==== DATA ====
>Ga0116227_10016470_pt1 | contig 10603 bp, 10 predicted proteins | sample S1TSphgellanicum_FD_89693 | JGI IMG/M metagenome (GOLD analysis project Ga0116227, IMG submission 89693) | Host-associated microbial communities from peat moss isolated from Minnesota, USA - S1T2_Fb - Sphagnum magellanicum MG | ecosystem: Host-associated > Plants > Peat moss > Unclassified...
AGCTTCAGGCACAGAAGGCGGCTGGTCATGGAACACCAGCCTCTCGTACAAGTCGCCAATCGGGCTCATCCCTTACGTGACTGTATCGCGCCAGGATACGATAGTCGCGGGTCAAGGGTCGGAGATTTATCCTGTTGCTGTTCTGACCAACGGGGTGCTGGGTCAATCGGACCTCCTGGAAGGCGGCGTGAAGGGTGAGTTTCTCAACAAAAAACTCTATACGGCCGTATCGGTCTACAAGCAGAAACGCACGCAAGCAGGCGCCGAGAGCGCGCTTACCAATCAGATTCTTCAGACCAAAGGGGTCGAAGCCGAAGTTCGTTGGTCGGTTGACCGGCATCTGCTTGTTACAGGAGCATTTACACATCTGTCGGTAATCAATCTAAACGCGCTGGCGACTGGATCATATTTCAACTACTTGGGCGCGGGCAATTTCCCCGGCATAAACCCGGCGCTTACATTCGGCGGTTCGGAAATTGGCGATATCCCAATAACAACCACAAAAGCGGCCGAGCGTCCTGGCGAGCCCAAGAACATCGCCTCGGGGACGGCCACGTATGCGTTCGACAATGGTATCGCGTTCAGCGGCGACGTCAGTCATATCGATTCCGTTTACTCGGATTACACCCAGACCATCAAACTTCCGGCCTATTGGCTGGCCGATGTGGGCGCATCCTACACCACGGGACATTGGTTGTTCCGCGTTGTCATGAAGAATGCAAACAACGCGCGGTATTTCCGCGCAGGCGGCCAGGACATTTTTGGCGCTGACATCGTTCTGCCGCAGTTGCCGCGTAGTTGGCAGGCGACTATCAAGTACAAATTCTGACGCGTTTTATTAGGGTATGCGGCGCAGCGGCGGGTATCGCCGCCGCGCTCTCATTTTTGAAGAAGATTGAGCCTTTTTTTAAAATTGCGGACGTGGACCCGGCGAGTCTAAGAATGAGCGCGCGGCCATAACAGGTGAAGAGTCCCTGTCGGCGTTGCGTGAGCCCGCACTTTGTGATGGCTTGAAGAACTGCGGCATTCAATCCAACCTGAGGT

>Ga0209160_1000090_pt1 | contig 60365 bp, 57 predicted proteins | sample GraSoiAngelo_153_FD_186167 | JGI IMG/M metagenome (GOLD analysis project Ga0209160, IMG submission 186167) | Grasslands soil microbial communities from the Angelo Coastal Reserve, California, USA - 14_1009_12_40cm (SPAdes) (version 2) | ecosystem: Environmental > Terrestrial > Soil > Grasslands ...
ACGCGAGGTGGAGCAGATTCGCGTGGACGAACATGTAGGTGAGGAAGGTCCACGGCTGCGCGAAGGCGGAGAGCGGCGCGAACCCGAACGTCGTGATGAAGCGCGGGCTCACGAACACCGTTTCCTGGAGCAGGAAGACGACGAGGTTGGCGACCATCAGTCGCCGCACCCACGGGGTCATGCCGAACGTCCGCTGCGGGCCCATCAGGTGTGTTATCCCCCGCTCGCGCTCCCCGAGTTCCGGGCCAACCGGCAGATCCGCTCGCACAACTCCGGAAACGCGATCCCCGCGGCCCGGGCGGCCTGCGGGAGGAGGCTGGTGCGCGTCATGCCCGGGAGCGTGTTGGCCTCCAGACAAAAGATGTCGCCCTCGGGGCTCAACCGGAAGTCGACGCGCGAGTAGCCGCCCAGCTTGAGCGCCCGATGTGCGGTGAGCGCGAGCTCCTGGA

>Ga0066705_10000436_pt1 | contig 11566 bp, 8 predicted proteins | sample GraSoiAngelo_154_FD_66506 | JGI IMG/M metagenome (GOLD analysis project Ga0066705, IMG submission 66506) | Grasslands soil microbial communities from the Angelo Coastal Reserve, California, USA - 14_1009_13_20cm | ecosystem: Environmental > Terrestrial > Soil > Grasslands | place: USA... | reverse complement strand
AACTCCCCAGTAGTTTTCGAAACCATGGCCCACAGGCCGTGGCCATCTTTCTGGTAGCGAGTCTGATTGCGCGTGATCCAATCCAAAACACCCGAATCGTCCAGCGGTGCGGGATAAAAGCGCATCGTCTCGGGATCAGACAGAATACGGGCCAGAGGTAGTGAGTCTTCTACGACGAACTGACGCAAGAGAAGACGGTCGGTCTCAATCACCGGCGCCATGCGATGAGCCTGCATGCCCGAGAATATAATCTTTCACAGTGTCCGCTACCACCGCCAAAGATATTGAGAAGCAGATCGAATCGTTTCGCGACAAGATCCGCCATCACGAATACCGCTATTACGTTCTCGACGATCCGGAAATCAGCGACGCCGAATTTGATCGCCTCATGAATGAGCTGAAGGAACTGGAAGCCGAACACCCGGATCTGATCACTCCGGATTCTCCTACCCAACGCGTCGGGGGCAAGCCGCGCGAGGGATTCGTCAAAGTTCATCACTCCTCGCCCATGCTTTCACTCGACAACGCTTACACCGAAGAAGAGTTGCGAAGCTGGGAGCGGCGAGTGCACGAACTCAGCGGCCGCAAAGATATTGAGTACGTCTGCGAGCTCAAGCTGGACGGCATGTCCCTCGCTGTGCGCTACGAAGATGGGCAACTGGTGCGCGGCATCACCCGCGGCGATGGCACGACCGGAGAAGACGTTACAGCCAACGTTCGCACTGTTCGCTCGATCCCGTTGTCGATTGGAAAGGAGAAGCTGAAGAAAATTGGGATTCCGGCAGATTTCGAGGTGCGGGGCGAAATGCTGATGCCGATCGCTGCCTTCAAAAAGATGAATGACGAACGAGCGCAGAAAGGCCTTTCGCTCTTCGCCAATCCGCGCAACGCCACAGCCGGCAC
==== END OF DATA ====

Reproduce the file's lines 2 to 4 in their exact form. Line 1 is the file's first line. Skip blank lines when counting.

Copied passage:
AGCTTCAGGCACAGAAGGCGGCTGGTCATGGAACACCAGCCTCTCGTACAAGTCGCCAATCGGGCTCATCCCTTACGTGACTGTATCGCGCCAGGATACGATAGTCGCGGGTCAAGGGTCGGAGATTTATCCTGTTGCTGTTCTGACCAACGGGGTGCTGGGTCAATCGGACCTCCTGGAAGGCGGCGTGAAGGGTGAGTTTCTCAACAAAAAACTCTATACGGCCGTATCGGTCTACAAGCAGAAACGCACGCAAGCAGGCGCCGAGAGCGCGCTTACCAATCAGATTCTTCAGACCAAAGGGGTCGAAGCCGAAGTTCGTTGGTCGGTTGACCGGCATCTGCTTGTTACAGGAGCATTTACACATCTGTCGGTAATCAATCTAAACGCGCTGGCGACTGGATCATATTTCAACTACTTGGGCGCGGGCAATTTCCCCGGCATAAACCCGGCGCTTACATTCGGCGGTTCGGAAATTGGCGATATCCCAATAACAACCACAAAAGCGGCCGAGCGTCCTGGCGAGCCCAAGAACATCGCCTCGGGGACGGCCACGTATGCGTTCGACAATGGTATCGCGTTCAGCGGCGACGTCAGTCATATCGATTCCGTTTACTCGGATTACACCCAGACCATCAAACTTCCGGCCTATTGGCTGGCCGATGTGGGCGCATCCTACACCACGGGACATTGGTTGTTCCGCGTTGTCATGAAGAATGCAAACAACGCGCGGTATTTCCGCGCAGGCGGCCAGGACATTTTTGGCGCTGACATCGTTCTGCCGCAGTTGCCGCGTAGTTGGCAGGCGACTATCAAGTACAAATTCTGACGCGTTTTATTAGGGTATGCGGCGCAGCGGCGGGTATCGCCGCCGCGCTCTCATTTTTGAAGAAGATTGAGCCTTTTTTTAAAATTGCGGACGTGGACCCGGCGAGTCTAAGAATGAGCGCGCGGCCATAACAGGTGAAGAGTCCCTGTCGGCGTTGCGTGAGCCCGCACTTTGTGATGGCTTGAAGAACTGCGGCATTCAATCCAACCTGAGGT

>Ga0209160_1000090_pt1 | contig 60365 bp, 57 predicted proteins | sample GraSoiAngelo_153_FD_186167 | JGI IMG/M metagenome (GOLD analysis project Ga0209160, IMG submission 186167) | Grasslands soil microbial communities from the Angelo Coastal Reserve, California, USA - 14_1009_12_40cm (SPAdes) (version 2) | ecosystem: Environmental > Terrestrial > Soil > Grasslands ...
ACGCGAGGTGGAGCAGATTCGCGTGGACGAACATGTAGGTGAGGAAGGTCCACGGCTGCGCGAAGGCGGAGAGCGGCGCGAACCCGAACGTCGTGATGAAGCGCGGGCTCACGAACACCGTTTCCTGGAGCAGGAAGACGACGAGGTTGGCGACCATCAGTCGCCGCACCCACGGGGTCATGCCGAACGTCCGCTGCGGGCCCATCAGGTGTGTTATCCCCCGCTCGCGCTCCCCGAGTTCCGGGCCAACCGGCAGATCCGCTCGCACAACTCCGGAAACGCGATCCCCGCGGCCCGGGCGGCCTGCGGGAGGAGGCTGGTGCGCGTCATGCCCGGGAGCGTGTTGGCCTCCAGACAAAAGATGTCGCCCTCGGGGCTCAACCGGAAGTCGACGCGCGAGTAGCCGCCCAGCTTGAGCGCCCGATGTGCGGTGAGCGCGAGCTCCTGGA